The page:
Veterinary practitioners’ selection of diagnostic tests for the primary evaluation of colic in the horse

Curtis, L. and Trewin, I. and England, Gary C.W. and Burford, J.H. and Freeman, Sarah L. (2015) Veterinary practitioners’ selection of diagnostic tests for the primary evaluation of colic in the horse. Veterinary Record Open, 2 (2). e000145/1-e000145/8. ISSN 2052-6113

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Abstract

The aim of this study was to survey veterinary practitioners’ selection of diagnostic tests for horses with clinical signs of abdominal pain. A questionnaire was distributed to veterinary surgeons involved in the primary evaluation of horses with abdominal pain, including the respondent's demographics, selection of diagnostic tests and factors affecting decision-making. Data analysis included descriptive analysis, categorisation of free text and simple univariable correlations to explore the relationships between independent variables and the relative self-estimated frequency that diagnostic tests were performed. A total of 228 responses were analysed. Participants worked in mixed practice (55.7 per cent), first opinion equine (22.8 per cent), first and second opinion equine (17.9 per cent) and referral practice (3.1 per cent). The majority (48.2 per cent, 105/218) were very confident managing a colic case (confidence level 4/5). The most frequently used diagnostic tests were ‘response to analgesia’ (87.2±24.0 per cent cases), rectal examination (75.9±21.2 per cent) and nasogastric intubation (43.8±27.6 per cent). Approach varied between practitioners, and for all diagnostic tests with frequency of use ranging from 0 to 100 per cent of cases. ‘Risk to personal safety’ was the most common reason for not using rectal examination. Practitioner's opinion of their confidence level in managing a colic case was associated with how frequently they used different diagnostic tests. There was marked variation in practitioners’ approaches, highlighting the need for further evidence to support decision-making.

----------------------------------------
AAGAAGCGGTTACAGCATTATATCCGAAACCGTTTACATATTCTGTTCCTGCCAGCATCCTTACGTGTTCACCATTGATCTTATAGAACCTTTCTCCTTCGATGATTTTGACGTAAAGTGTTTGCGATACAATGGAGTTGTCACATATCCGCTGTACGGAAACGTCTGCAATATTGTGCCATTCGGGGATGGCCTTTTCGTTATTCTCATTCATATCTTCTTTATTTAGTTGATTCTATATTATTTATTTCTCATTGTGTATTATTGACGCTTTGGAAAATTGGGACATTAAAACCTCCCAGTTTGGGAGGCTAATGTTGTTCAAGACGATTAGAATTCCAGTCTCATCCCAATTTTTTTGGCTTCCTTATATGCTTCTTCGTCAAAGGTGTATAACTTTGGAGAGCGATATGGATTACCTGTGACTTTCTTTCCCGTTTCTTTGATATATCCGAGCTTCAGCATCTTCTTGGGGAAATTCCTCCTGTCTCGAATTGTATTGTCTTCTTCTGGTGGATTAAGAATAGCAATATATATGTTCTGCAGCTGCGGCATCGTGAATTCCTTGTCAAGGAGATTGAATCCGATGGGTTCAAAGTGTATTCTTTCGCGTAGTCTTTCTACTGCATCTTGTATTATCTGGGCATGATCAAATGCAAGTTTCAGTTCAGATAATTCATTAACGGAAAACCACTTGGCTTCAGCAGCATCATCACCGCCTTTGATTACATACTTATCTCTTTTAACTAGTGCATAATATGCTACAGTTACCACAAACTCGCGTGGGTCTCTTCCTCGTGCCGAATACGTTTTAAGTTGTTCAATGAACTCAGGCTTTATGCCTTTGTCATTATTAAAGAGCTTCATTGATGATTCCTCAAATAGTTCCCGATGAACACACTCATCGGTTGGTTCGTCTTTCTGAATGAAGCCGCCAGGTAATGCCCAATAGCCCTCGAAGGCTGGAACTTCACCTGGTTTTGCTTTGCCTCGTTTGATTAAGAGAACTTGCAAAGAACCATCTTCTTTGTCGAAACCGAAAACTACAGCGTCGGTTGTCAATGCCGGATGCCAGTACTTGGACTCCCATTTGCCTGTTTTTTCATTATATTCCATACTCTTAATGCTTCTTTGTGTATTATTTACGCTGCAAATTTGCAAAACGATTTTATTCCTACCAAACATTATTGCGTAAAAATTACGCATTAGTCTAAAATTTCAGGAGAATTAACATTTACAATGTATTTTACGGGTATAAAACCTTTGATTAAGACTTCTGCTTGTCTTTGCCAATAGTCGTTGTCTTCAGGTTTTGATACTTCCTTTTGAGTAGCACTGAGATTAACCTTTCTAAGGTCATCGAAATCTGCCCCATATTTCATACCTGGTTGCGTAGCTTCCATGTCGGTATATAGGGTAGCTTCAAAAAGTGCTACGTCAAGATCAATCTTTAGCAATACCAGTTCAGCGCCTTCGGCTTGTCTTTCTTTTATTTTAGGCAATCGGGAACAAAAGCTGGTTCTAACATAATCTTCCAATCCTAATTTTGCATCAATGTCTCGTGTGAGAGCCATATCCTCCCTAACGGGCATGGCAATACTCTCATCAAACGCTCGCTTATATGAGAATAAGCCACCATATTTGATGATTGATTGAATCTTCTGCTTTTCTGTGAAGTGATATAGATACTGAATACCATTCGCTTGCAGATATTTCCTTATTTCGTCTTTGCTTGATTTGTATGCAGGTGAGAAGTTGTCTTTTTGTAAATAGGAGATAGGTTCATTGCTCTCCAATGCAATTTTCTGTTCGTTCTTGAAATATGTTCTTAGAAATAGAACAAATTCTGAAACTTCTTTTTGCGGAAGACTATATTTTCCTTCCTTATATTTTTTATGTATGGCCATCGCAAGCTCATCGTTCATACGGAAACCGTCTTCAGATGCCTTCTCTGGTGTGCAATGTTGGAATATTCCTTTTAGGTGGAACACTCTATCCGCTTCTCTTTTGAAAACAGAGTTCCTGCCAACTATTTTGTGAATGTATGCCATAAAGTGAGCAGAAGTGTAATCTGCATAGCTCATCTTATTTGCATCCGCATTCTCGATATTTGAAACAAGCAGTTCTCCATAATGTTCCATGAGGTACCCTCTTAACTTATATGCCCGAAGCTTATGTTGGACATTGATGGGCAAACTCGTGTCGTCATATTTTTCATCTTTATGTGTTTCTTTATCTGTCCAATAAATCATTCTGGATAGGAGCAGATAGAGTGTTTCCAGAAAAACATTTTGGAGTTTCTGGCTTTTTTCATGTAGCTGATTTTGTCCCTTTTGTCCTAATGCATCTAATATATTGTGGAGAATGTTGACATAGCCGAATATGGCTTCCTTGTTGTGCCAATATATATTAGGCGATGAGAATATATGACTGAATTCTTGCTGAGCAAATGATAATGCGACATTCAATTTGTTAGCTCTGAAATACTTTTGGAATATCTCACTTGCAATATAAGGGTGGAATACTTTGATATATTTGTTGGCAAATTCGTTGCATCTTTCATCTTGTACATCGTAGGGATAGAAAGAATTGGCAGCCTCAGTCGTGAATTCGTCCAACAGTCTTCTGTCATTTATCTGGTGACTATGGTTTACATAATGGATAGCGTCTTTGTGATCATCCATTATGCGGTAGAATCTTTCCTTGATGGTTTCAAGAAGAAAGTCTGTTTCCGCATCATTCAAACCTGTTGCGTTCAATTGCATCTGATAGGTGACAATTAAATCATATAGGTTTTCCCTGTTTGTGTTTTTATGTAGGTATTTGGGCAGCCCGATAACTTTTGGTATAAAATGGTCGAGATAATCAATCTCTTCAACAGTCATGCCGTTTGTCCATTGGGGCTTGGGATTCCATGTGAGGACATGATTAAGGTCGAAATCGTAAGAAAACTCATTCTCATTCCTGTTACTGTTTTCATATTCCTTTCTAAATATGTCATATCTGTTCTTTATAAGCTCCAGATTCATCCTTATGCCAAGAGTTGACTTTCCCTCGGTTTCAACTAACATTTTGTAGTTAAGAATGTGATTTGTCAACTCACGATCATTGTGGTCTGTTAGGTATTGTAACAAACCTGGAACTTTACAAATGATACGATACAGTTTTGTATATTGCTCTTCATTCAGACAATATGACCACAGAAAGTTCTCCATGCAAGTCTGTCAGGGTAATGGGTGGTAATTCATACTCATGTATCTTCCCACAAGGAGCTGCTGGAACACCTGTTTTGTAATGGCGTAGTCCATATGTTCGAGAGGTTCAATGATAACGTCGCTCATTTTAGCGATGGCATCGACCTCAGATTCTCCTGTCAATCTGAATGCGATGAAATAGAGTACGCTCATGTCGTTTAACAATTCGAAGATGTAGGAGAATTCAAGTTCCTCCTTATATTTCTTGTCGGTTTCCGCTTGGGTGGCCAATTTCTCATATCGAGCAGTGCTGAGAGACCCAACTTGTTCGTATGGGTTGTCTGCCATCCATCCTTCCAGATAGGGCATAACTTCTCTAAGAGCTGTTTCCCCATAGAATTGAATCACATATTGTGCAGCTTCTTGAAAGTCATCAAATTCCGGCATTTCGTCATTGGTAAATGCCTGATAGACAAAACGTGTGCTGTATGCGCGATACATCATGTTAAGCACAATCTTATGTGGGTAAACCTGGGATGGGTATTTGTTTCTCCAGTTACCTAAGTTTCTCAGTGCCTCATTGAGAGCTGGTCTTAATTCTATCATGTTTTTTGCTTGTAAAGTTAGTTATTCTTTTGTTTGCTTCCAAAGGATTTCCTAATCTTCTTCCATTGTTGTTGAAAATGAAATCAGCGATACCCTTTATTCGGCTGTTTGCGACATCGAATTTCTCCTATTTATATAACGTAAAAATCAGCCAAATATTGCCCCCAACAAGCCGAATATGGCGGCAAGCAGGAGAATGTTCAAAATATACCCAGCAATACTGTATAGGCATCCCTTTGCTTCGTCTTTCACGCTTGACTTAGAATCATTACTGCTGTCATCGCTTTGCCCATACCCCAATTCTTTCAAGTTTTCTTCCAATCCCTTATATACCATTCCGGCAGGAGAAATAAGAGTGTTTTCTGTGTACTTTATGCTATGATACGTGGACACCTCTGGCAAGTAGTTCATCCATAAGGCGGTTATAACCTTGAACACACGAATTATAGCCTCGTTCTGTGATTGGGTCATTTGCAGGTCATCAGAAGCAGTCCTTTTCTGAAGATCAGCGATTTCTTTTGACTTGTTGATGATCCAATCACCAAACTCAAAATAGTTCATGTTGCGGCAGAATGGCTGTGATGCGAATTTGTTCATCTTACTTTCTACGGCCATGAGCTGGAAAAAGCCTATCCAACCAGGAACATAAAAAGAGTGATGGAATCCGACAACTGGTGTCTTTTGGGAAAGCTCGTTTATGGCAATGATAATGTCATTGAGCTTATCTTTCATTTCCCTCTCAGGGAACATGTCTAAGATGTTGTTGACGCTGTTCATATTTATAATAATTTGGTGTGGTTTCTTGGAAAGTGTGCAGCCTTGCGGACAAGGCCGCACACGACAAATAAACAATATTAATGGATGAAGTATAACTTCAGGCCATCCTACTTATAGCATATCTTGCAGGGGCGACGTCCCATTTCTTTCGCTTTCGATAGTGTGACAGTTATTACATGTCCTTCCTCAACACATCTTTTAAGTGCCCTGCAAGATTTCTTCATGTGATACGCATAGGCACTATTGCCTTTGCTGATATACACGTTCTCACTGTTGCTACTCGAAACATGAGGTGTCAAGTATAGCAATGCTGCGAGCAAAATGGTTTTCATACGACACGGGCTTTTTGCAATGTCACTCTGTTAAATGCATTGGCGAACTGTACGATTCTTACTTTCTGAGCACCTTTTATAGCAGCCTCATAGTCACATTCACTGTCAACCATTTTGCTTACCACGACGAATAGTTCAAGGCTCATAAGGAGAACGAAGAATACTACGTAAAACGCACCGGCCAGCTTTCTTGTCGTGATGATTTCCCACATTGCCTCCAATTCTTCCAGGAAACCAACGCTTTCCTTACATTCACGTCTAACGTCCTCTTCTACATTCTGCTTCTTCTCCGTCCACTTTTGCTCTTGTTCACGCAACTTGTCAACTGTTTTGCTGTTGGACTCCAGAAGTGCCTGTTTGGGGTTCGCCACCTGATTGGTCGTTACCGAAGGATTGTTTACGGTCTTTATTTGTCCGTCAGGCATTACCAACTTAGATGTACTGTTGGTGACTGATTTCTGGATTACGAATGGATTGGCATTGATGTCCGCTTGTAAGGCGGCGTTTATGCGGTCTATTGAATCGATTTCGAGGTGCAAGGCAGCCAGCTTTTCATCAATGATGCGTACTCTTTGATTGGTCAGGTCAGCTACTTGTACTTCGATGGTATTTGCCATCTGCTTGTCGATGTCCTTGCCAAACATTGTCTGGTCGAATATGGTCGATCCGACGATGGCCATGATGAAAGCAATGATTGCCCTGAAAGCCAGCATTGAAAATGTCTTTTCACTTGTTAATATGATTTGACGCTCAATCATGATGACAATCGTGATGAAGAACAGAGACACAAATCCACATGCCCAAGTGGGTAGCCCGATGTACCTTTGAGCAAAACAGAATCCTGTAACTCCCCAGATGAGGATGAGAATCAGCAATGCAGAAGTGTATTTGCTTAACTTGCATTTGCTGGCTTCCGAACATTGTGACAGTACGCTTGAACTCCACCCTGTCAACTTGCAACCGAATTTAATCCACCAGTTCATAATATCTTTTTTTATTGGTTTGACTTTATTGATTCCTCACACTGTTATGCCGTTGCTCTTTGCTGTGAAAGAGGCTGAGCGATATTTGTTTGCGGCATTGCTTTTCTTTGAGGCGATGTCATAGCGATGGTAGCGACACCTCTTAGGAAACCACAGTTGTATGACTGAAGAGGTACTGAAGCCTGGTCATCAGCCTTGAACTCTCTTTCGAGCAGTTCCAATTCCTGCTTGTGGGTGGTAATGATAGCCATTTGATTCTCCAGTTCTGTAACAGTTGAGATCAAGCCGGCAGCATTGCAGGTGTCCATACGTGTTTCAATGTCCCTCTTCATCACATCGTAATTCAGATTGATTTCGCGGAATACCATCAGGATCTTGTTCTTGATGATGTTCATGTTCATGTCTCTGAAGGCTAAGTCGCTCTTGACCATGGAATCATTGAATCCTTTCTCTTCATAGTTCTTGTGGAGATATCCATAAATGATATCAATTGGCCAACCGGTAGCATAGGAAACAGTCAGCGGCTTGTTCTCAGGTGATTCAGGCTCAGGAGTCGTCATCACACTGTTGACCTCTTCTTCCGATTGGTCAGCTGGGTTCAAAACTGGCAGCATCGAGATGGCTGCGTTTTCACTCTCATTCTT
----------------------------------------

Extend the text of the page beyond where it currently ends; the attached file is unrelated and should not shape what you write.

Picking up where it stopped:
Item Type: Article
Schools/Departments: University of Nottingham, UK > Faculty of Medicine and Health Sciences > School of Veterinary Medicine and Science
Identification Number: 10.1136/vetreco-2015-000145
Depositing User: Eprints, Support
Date Deposited: 18 Nov 2016 14:08
Last Modified: 21 May 2017 21:07
URI: http://eprints.nottingham.ac.uk/id/eprint/38822

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